All photos were created by Rebecca Yale, who gave me permission to use them here.
“Most studio newborn photography is done naked to capture the tininess of being a newborn so something that is easy to take on and off. If you’d rather have your baby clothed in the pictures something that fits them very well is important. Big clothes never look good on anyone in photos, but on babies it really looks terrible.”
“One of the most important things is to make sure the room is very warm. I keep the heat turned way up and have a space heater next to the baby. I also will play white sound or soft music depending on what the baby responds to better. This keeps babies calm and asleep (sometimes parents too— I have had many a father fall asleep on my couch). I also never force a baby into a pose he or she is uncomfortable in and let the baby indicate to me which poses he or she is most happy curled up in.”
“You should book your session as far out as possible, as early as your second trimester. I usually book sessions 3-4 months in advance and for busy photography seasons, it can even be 5-6 months out. I’ve received hundreds of phone calls from parents who have just given birth who want to book an appointment and I have no availability left. Then they get very sad because its such a short window of time to take those special portraits and they missed it.”
“Studio sessions typically last 3-4 hours which includes portraits of the baby on his or her own and then with each parent and then the whole family together. That may seem like a long time, but usually about half of that time is spent feeding and comforting the baby to get him or her as sleepy and happy as possible for the portraits.”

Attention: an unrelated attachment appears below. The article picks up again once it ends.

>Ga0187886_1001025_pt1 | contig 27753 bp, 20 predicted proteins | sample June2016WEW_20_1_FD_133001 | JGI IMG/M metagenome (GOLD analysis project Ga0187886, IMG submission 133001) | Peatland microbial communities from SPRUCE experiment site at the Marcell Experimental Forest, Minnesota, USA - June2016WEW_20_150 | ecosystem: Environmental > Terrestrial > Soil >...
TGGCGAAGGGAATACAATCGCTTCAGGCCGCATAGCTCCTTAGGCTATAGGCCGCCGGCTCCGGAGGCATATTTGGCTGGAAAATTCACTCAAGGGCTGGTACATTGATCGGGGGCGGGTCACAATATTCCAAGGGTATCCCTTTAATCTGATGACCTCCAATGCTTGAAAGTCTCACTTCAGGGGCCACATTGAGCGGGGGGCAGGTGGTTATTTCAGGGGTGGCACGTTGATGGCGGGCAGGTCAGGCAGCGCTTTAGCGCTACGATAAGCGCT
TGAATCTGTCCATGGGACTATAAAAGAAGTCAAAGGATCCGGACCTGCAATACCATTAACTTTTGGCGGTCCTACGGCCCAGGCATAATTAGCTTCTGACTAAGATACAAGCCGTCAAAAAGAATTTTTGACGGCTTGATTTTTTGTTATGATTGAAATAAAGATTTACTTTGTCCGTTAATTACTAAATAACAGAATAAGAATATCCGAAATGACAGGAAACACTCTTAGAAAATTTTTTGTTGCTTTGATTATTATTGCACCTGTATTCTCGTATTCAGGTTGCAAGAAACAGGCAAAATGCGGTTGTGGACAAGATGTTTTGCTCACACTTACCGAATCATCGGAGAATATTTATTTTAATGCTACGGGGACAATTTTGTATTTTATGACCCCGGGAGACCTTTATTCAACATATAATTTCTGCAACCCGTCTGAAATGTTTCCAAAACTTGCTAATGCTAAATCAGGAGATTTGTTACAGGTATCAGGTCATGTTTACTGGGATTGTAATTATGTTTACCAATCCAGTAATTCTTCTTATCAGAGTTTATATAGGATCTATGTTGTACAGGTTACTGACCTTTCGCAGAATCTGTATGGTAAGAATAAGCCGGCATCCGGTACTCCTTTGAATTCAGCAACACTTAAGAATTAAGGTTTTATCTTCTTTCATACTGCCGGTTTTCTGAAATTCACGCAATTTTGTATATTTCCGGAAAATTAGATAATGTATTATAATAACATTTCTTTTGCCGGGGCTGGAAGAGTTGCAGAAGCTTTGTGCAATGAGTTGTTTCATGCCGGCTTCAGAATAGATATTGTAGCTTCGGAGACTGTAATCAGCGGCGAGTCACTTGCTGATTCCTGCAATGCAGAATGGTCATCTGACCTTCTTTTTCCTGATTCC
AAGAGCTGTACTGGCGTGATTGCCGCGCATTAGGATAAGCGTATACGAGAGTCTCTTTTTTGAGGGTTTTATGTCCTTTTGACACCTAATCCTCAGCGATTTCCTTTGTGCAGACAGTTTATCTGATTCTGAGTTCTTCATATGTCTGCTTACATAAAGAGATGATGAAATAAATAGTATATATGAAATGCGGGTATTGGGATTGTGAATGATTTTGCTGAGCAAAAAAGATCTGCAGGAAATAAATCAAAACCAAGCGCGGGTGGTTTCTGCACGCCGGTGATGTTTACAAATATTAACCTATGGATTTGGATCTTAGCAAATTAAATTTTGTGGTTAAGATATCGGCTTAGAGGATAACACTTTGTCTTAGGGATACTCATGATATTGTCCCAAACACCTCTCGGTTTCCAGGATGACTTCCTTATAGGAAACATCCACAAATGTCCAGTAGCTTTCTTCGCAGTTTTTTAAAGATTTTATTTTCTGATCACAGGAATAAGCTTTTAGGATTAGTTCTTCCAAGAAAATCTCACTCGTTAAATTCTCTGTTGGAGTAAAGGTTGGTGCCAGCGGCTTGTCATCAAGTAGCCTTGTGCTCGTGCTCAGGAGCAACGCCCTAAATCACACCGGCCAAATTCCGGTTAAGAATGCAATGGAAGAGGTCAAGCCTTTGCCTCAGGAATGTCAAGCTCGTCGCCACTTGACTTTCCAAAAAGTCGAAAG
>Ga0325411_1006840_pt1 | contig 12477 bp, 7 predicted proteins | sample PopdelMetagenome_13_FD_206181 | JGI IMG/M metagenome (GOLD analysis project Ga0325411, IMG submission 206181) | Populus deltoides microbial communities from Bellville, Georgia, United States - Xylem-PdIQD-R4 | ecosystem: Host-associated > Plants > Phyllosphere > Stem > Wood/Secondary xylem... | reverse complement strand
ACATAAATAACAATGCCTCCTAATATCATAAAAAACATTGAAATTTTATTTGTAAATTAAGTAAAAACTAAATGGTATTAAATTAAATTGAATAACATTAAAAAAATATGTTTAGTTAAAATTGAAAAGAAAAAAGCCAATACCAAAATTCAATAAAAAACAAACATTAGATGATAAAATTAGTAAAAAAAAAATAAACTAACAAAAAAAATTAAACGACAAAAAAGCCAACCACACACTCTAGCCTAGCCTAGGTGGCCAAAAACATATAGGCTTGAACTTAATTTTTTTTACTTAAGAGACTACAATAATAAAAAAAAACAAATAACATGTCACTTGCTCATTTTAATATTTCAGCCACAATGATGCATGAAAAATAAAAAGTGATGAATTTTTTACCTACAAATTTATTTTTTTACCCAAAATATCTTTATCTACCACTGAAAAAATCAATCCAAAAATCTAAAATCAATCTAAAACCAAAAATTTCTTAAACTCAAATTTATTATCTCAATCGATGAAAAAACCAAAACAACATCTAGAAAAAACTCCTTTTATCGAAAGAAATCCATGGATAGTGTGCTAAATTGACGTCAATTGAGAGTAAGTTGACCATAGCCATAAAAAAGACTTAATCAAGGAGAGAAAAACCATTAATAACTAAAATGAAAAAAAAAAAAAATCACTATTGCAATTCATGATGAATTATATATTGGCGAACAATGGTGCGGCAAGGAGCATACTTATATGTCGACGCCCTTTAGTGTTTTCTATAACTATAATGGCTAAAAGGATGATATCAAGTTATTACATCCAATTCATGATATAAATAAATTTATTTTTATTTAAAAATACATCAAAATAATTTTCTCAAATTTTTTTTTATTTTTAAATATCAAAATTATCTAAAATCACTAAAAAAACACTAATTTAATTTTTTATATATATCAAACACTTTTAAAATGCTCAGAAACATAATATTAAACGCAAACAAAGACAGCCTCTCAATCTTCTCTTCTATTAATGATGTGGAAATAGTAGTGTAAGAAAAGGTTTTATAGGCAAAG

“There are a lot of photographers out there with different levels of experience and different styles so first I would see if you like the photographers style- their props, poses, lighting, positions, etc. Then I would make sure they have done a good number of newborn sessions. I have heard horror stories of inexperienced photographers or moms picking up a camera thinking it looks easy and then having a bucket tip over or a baby topple off a pillow. Always ask for a reference.”
11. Which Poses Are Your Favorite? Image Source: Rebecca Yale Portraits
2. How Far In Advance Should You Book Your Session? Image Source: Rebecca Yale Portraits